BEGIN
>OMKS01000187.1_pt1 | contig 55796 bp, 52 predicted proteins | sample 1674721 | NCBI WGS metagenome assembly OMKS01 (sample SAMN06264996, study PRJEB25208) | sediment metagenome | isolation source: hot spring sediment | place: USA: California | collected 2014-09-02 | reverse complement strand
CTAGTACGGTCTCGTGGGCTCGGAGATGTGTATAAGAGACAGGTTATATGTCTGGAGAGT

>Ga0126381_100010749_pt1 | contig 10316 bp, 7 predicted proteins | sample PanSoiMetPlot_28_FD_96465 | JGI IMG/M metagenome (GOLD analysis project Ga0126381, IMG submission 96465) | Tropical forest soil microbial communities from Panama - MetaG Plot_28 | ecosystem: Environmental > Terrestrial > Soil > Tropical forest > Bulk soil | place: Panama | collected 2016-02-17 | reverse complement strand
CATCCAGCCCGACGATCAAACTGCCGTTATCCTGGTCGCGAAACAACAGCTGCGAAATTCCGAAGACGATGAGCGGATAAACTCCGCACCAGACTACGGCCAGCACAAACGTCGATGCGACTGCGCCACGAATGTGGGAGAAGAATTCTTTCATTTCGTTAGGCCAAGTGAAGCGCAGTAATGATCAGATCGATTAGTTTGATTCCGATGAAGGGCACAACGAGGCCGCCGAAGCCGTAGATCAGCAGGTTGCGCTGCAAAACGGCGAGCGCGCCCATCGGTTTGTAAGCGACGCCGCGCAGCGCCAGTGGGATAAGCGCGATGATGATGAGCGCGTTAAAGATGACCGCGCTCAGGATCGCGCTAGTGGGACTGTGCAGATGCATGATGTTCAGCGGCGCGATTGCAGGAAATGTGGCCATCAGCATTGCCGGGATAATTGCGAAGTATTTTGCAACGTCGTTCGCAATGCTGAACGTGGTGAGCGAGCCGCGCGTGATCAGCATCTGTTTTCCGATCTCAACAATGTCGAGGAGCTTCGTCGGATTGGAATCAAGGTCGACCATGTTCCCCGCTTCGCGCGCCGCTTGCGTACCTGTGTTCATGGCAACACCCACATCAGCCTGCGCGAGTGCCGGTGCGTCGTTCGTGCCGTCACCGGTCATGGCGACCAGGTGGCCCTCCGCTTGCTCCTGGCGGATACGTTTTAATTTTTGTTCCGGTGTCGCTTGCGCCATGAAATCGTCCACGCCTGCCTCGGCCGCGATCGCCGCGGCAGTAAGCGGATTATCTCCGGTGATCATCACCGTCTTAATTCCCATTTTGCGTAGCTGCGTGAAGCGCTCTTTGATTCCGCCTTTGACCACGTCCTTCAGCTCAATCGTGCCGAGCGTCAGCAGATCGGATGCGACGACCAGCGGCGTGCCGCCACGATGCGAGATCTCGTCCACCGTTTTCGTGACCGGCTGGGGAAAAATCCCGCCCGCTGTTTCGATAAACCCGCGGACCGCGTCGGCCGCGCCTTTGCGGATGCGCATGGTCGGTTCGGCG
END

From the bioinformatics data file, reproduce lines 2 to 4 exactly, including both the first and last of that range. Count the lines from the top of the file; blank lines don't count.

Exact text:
CTAGTACGGTCTCGTGGGCTCGGAGATGTGTATAAGAGACAGGTTATATGTCTGGAGAGT

>Ga0126381_100010749_pt1 | contig 10316 bp, 7 predicted proteins | sample PanSoiMetPlot_28_FD_96465 | JGI IMG/M metagenome (GOLD analysis project Ga0126381, IMG submission 96465) | Tropical forest soil microbial communities from Panama - MetaG Plot_28 | ecosystem: Environmental > Terrestrial > Soil > Tropical forest > Bulk soil | place: Panama | collected 2016-02-17 | reverse complement strand
CATCCAGCCCGACGATCAAACTGCCGTTATCCTGGTCGCGAAACAACAGCTGCGAAATTCCGAAGACGATGAGCGGATAAACTCCGCACCAGACTACGGCCAGCACAAACGTCGATGCGACTGCGCCACGAATGTGGGAGAAGAATTCTTTCATTTCGTTAGGCCAAGTGAAGCGCAGTAATGATCAGATCGATTAGTTTGATTCCGATGAAGGGCACAACGAGGCCGCCGAAGCCGTAGATCAGCAGGTTGCGCTGCAAAACGGCGAGCGCGCCCATCGGTTTGTAAGCGACGCCGCGCAGCGCCAGTGGGATAAGCGCGATGATGATGAGCGCGTTAAAGATGACCGCGCTCAGGATCGCGCTAGTGGGACTGTGCAGATGCATGATGTTCAGCGGCGCGATTGCAGGAAATGTGGCCATCAGCATTGCCGGGATAATTGCGAAGTATTTTGCAACGTCGTTCGCAATGCTGAACGTGGTGAGCGAGCCGCGCGTGATCAGCATCTGTTTTCCGATCTCAACAATGTCGAGGAGCTTCGTCGGATTGGAATCAAGGTCGACCATGTTCCCCGCTTCGCGCGCCGCTTGCGTACCTGTGTTCATGGCAACACCCACATCAGCCTGCGCGAGTGCCGGTGCGTCGTTCGTGCCGTCACCGGTCATGGCGACCAGGTGGCCCTCCGCTTGCTCCTGGCGGATACGTTTTAATTTTTGTTCCGGTGTCGCTTGCGCCATGAAATCGTCCACGCCTGCCTCGGCCGCGATCGCCGCGGCAGTAAGCGGATTATCTCCGGTGATCATCACCGTCTTAATTCCCATTTTGCGTAGCTGCGTGAAGCGCTCTTTGATTCCGCCTTTGACCACGTCCTTCAGCTCAATCGTGCCGAGCGTCAGCAGATCGGATGCGACGACCAGCGGCGTGCCGCCACGATGCGAGATCTCGTCCACCGTTTTCGTGACCGGCTGGGGAAAAATCCCGCCCGCTGTTTCGATAAACCCGCGGACCGCGTCGGCCGCGCCTTTGCGGATGCGCATGGTCGGTTCGGCG